A computationally efficient model for three-dimensional transient convection-diffusion-consumption moving boundary problem. (Thesis)

Abstract: Capillaries are tiny vessels connecting arterioles with venules and forming networks through out the body. The diffusion of substrate, such as oxygen, from the microcirculation through capillaries and the its consumption by tissue cells are basic in human physiology. Blockage or shortage of blood in one or more capillaries due to thrombosis or systemic hypo-perfusion could lead to pathological conditions such as stroke. However, transient process of capillary-tissue oxygen transport is poorly understood. The object of this thesis is to develop a mathematical and computationally efficient model that estimates transient oxygen concentration in three dimensional striated muscles (e.g. cardiac muscle), which is a four dimensional unsteady convection-diffusion-consumption moving boundary problem. In particular, we aim to simulate the consequential stages of pathological conditions such as hyperoxia or hypoxia, by determining oxygen concentration levels and its transport in order to better understand and predict adverse health effects. Our computational method is simple, efficient and accurate. It can be applied to boundaries of arbitrary shape.

Closed Form Solutions of Unsteady Two-Fluid Flow in a Tube

Published in Application and Applied Mathematics (AAM) paper link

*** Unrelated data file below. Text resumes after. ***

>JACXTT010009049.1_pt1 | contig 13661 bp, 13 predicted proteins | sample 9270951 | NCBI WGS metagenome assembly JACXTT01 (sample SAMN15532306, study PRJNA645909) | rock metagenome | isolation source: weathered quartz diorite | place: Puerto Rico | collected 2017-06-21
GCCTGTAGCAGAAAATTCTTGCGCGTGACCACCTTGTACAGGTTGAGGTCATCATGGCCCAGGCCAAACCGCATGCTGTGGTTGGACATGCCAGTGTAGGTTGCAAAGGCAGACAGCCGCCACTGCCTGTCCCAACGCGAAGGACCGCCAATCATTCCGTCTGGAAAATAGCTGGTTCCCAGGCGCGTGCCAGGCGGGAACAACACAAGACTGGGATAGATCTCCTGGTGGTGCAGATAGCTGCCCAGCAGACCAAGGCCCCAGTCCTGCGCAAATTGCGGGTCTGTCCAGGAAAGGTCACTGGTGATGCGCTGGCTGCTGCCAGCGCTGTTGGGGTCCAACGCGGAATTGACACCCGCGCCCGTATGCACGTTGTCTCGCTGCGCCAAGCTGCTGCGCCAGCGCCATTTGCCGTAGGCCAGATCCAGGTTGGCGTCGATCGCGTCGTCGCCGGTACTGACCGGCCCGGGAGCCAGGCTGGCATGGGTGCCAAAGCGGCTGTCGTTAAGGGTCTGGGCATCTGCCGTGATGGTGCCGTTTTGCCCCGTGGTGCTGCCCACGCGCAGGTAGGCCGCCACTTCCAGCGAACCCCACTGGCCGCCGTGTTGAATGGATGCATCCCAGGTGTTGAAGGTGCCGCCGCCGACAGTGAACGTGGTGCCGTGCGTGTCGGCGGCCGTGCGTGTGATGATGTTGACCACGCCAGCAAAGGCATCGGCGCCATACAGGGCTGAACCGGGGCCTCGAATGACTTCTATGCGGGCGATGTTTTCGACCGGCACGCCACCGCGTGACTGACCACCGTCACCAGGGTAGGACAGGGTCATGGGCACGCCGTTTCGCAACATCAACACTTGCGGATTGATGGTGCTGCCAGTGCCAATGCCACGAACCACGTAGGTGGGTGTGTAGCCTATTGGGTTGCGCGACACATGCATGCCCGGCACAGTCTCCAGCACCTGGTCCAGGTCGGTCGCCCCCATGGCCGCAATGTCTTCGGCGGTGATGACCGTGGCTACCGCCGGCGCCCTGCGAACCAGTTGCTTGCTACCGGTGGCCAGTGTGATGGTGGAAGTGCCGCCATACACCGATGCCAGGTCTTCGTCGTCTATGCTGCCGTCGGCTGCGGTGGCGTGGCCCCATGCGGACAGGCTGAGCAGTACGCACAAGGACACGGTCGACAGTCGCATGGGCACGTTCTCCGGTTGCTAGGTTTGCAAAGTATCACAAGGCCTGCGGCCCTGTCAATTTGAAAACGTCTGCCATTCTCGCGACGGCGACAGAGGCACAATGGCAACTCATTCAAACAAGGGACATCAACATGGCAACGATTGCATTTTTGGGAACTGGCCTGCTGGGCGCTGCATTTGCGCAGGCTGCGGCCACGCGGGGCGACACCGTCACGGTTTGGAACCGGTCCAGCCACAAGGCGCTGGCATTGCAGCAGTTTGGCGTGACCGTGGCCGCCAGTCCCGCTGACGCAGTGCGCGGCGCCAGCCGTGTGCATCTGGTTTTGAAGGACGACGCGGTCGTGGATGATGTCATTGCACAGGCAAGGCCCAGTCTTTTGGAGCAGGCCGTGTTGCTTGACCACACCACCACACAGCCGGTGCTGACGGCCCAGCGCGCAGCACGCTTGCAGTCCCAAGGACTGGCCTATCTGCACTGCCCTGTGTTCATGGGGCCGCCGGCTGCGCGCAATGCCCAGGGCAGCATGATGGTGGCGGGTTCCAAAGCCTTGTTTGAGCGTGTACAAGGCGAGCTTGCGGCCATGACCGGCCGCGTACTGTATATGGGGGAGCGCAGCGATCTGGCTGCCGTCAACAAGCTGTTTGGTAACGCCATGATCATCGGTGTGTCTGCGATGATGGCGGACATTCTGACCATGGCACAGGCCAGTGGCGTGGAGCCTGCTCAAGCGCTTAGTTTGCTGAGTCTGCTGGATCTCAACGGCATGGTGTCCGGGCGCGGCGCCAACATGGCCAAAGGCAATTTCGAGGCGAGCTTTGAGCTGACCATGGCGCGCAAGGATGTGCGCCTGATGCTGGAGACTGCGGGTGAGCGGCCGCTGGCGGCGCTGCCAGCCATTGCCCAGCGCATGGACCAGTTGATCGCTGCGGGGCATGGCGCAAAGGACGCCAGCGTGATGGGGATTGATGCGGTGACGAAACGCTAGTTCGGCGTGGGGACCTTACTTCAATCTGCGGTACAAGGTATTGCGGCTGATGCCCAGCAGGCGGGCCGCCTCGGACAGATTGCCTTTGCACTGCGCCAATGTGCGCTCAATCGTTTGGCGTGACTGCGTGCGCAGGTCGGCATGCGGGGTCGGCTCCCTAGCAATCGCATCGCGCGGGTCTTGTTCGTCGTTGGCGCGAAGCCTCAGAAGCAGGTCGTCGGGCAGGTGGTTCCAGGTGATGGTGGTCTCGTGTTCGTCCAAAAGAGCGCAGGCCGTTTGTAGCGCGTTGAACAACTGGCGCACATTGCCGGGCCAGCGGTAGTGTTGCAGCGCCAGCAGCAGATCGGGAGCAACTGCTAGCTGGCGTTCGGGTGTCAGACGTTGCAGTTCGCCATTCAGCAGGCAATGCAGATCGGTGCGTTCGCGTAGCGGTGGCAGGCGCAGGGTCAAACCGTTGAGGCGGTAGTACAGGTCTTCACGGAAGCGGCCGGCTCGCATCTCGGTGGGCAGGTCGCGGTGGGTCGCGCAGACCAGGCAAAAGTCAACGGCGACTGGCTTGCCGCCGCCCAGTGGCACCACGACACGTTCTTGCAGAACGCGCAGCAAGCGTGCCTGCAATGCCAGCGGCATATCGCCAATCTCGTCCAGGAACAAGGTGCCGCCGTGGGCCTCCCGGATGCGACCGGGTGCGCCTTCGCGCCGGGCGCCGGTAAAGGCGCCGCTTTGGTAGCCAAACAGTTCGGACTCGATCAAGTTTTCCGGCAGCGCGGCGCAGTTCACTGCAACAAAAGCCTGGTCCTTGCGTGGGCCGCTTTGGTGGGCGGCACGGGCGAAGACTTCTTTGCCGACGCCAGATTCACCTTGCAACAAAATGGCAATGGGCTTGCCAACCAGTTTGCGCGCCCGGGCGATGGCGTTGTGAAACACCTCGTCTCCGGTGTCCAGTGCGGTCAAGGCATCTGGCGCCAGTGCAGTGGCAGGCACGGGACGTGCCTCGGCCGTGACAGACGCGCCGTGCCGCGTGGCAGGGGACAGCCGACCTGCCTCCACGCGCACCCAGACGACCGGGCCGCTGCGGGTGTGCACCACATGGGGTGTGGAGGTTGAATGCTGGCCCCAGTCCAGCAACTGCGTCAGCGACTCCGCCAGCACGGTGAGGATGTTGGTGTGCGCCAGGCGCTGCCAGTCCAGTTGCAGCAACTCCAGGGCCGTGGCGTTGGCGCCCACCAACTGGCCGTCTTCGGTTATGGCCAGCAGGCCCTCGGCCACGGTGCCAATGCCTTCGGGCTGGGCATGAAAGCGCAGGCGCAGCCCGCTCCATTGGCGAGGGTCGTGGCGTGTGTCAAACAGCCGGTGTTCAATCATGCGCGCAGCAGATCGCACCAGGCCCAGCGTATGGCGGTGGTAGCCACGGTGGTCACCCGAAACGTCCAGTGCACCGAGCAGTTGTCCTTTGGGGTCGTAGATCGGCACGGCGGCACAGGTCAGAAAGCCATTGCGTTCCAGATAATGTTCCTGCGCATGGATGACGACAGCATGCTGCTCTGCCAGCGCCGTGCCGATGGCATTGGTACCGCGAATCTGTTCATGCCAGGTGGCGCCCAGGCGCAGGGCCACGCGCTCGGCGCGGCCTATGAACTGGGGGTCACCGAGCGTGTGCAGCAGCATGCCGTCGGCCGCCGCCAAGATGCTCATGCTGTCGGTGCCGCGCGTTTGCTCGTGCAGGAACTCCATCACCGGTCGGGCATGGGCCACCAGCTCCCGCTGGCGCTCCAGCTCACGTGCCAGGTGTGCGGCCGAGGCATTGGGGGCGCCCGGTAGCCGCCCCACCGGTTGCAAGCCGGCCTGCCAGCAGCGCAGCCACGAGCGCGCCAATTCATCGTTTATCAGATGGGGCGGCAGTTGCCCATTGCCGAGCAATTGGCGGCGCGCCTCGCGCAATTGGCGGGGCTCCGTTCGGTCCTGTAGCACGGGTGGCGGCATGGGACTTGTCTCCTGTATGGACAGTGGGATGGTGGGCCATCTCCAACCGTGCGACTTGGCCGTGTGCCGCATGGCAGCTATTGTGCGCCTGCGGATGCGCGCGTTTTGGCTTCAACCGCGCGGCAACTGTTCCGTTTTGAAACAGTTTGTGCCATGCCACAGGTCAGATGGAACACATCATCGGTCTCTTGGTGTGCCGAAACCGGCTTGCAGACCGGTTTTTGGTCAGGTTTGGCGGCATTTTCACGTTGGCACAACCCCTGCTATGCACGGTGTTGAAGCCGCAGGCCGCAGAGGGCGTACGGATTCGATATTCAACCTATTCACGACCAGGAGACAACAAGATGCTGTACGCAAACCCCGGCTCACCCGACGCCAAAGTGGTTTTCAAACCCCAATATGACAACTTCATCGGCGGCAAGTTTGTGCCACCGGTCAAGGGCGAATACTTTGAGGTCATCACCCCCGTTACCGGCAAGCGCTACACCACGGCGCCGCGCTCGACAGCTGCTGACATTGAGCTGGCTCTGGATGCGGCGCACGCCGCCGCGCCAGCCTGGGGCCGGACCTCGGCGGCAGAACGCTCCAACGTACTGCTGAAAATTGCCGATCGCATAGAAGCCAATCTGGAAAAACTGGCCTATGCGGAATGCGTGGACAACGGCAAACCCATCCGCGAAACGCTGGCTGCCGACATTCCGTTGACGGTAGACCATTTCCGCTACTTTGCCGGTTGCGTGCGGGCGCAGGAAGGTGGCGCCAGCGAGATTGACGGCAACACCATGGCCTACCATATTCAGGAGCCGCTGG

Abstract: Exact closed-form solutions for the mathematical model of unsteady two-fluid flow in a circular tube are presented. The pressure gradient is assumed to be oscillatory or exponentially increasing or decreasing in time. The instantaneous velocity profiles and flow rates depend on the size of the core fluid, the density ratio, the viscosity ratio, and a parameter (e.g. the Womersley number) quantifying time changes. Applications include blood flow in small vessels.

Exact closed-form solutions for the two-fluid oscillatory flow and Navier’s partial slip boundary condition

To appear in Fluid Mechanics Research Journal (FMRJ)

Abstract: Two-fluid flows occur when immiscible moving fluids of different properties are in contact. Exact closed-form solutions are presented for oscillatory two-fluid flows. Exact solutions are important not only due for its applicability to specific problems but also serve as accuracy standards for approximate solutions. These oscillatory solutions are governed by geometry, the viscosity ratios, and the normalized frequency s. The velocity profiles for large s are different from those of small s. As s -> 0 the solutions may approach a steady-state. For non-zero s there is a phase difference between the two fluids. An important result is that Navier's partial slip condition fails for oscillatory flows.